DP13231 | Looking into Crystal Balls: A Laboratory Experiment on Reputational Cheap Talk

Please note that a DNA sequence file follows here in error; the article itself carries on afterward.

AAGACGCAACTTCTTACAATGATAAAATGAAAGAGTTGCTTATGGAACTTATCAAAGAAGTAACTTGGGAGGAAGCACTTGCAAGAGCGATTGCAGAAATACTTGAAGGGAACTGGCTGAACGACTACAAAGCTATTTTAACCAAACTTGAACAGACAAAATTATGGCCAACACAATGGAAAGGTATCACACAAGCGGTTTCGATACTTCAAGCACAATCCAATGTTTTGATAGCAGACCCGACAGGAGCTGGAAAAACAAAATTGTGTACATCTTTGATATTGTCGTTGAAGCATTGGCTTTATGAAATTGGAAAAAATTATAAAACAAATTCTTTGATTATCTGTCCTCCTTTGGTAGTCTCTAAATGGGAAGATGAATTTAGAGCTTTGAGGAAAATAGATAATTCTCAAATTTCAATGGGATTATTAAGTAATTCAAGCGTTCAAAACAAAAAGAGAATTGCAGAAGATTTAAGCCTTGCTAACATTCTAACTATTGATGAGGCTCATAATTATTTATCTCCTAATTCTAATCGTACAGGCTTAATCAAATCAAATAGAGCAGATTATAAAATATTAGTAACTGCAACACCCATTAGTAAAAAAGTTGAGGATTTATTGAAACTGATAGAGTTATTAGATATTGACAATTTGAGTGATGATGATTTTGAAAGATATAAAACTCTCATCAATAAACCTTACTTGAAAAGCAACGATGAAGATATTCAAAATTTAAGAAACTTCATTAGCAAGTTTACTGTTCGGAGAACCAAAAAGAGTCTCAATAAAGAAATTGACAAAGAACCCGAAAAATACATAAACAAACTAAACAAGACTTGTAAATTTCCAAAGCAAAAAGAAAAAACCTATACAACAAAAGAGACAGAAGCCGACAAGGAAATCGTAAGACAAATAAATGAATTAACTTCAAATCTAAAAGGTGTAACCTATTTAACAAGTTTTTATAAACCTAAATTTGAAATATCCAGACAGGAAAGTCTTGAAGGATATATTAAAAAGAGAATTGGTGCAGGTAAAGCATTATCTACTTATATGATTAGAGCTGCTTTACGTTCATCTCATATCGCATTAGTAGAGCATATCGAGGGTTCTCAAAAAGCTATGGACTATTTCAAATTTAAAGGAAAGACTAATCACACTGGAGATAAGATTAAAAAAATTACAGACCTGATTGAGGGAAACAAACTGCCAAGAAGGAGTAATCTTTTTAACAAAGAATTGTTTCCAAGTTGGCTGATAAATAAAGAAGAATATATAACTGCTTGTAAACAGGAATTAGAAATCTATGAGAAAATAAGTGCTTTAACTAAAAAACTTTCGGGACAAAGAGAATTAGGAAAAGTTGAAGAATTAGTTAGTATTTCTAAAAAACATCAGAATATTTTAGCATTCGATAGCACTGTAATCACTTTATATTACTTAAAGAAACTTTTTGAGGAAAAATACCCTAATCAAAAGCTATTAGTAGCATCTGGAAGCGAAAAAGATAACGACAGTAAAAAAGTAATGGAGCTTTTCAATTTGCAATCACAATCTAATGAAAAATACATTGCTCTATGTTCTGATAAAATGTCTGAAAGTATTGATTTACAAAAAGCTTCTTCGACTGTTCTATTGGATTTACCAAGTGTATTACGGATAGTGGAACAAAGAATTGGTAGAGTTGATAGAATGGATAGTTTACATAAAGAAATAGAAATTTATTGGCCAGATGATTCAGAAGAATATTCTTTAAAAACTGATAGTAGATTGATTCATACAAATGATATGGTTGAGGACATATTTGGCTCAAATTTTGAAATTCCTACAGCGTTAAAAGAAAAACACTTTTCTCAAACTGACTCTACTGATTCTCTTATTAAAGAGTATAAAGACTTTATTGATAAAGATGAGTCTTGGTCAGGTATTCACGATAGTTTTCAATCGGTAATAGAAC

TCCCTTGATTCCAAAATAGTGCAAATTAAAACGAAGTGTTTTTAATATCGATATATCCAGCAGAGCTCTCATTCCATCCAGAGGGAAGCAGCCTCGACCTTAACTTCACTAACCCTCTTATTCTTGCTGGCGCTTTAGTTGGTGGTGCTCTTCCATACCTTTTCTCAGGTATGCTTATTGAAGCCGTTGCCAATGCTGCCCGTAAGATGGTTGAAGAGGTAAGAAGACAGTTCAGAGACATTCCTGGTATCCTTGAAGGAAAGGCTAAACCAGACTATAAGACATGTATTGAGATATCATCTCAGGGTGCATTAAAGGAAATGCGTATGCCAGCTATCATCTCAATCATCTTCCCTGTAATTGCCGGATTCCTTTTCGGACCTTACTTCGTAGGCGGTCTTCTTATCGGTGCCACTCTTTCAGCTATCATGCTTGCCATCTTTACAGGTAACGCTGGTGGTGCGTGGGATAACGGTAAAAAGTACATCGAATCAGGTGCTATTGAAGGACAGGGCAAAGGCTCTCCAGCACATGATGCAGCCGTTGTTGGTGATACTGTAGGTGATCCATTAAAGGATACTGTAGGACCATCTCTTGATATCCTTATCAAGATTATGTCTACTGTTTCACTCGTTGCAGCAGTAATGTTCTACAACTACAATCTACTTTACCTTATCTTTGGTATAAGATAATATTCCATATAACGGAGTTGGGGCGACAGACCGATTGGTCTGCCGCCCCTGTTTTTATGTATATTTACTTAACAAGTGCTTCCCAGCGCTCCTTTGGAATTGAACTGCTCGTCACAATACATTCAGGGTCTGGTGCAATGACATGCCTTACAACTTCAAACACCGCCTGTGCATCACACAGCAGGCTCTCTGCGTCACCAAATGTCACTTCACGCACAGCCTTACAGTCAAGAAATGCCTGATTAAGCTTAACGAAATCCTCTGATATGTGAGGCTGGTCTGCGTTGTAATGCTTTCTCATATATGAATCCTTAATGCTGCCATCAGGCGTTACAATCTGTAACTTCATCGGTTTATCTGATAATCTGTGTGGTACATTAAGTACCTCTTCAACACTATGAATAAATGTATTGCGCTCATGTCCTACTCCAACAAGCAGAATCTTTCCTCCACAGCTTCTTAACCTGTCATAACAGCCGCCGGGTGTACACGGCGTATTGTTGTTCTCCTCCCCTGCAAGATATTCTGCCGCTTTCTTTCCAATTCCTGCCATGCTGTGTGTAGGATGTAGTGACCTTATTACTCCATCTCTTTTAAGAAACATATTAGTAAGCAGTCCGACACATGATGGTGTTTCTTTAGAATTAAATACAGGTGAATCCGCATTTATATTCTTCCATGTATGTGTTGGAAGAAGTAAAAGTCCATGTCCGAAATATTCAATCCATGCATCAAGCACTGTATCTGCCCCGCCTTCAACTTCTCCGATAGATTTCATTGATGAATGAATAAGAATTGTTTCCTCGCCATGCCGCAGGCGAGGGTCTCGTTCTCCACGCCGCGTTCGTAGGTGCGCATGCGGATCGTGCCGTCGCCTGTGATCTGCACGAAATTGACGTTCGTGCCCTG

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We experimentally study cheap talk by reporters motivated by their reputation for being well informed. Reputation is assessed by evaluators who see the report and the realized state of the world. In the laboratory, we manipulate the key drivers of misreporting incentives: uncertainty about the phenomenon to forecast and evaluators' beliefs. As predicted by theory, reporters are more likely to report truthfully when the state of the world is more uncertain and when evaluators conjecture that reporters always report truthfully. However, evaluators have difficulty learning reporters' strategies and tend to overreact to message accuracy, exacerbating reporters' incentives to misreport.